The Future of the Automotive Industry: Automation and New Partnerships are the Solutions

Tomáš Svoboda Aimtec
9. 10. 2019 | 7 minutes reading

Regulations, technological development and a change of view of car ownership all affect the automotive industry as we know it. In our latest episode on the future of the automotive industry, we focused on what automakers and their suppliers can do differently to keep pace and place amongst the list of the most successful companies.

Car makers find themselves in a difficult situation. Their advantage is that they generate positive cash flow from sales of cars with combustion engines, and they then use those funds to finance new investments into e-mobility so as to avoid potential fines for lack of adherence to CO2 fleet emissions or to invest into production automation. Another advantage they possess is a developed service and distribution network and a relatively loyal customer base. UBS estimates that car makers have spent €7.4 billion towards complying with EU regulations. As it is possible that some European manufacturers will not be able to withstand this pressure, it can be expected that established brands will merge – at least to develop new electric car models – and new alliances will be created.

To be successful in the future, traditional suppliers have to change their business models.

New players in China (such as BYD, NIO) and the United States (Tesla, Google – Waymo), which are intensively attacking the status quo, must be taken seriously. The advantage they have over established companies is that they have been building supplier relationships and setting up production processes from the very beginning, and hence do not need to go through the difficult transformation of logistics and production. In addition, most manufacturers have bet practically everything on battery e-mobility, which in the end may not necessarily meet demand and production capacities. Both types of manufacturers must do battle with several common factors: a lack of human resources; customer demands for quick delivery; configurability; a general shift away from the traditional view of cars as vehicles and towards continuously increasing demands for comfort and entertainment. The only way to keep pace is to automate production.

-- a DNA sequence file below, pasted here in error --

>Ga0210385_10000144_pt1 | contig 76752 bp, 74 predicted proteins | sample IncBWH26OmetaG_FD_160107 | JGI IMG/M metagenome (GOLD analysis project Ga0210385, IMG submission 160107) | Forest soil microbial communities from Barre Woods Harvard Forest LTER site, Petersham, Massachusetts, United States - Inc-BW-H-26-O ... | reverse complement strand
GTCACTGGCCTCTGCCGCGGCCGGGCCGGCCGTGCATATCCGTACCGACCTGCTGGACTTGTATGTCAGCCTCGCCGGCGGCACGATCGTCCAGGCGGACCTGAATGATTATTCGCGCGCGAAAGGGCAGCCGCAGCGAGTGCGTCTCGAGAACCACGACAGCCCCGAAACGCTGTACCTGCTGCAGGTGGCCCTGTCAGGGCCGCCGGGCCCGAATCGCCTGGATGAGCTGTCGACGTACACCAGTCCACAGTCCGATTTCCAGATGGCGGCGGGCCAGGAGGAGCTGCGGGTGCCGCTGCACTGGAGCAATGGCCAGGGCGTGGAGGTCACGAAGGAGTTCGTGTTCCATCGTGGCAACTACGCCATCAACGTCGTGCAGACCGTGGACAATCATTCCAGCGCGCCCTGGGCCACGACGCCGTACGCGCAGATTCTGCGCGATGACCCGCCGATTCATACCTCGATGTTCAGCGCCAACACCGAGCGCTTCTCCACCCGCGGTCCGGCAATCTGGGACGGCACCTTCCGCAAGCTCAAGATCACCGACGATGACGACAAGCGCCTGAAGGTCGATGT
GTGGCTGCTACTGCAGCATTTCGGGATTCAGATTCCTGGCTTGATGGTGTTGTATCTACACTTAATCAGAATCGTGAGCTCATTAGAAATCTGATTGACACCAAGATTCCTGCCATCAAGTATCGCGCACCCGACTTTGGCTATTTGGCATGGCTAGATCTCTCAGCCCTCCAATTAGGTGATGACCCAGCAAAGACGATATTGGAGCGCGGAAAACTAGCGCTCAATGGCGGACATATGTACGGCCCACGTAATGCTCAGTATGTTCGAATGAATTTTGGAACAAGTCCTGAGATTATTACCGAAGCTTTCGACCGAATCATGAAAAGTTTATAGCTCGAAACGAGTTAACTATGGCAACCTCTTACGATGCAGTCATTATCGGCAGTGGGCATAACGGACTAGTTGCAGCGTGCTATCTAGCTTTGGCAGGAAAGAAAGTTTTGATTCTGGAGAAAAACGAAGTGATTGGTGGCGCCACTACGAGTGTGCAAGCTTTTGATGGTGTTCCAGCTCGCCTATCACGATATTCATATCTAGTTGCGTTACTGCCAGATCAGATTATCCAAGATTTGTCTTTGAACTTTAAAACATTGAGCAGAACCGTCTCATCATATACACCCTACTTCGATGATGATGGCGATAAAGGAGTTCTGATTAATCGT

Challenges in automotive

Automation as a competitive advantage

Automation is best explained through the concept of a digital factory (or smart factory). Initially, automation involves optimising and digitising logistic and production processes, replacing repetitive and strenuous human work that has low added value with technologies like automated guided vehicles (AGVs), cobots (collaborative robots) and other technologies that facilitate and minimise work by humans. This includes reducing the need to scan bar codes or removing paper documents between individual divisions, customers and suppliers. It is absolutely crucial that all systems, technologies and people be interconnected into a single functioning unit so that all steps in production may flow in a smooth cycle, without unnecessary downtime or errors. As a result, the line between production and logistics is blurred.

Digitalisation also makes the decision-making process easier. With constant access to real-time logistics and production data, managerial staff have indispensable tools for better and more effective management. Data visualisation and advanced planning and scheduling systems also play an important role. Lastly but importantly, the concept of a digital factory (or Industry 4.0) enables faster and easier responses to a changing environment – whether when faced with a “standard” change to a car model or an enormous change like the shift to alternative fuels. The final phase of the digital factory is a seamless comprehensive ecosystem that can not only respond to but also predict changes.

Fully automated warehouses becoming common reality

 Already now companies are seeking ways to streamline their processes, increase productivity, and replace labour which is often lacking. After production is automated, warehousing will be the next in line. We’re seeing the introduction of automated warehouses more frequently in the automotive sector, although companies from other manufacturing industries are also increasingly moving towards automation.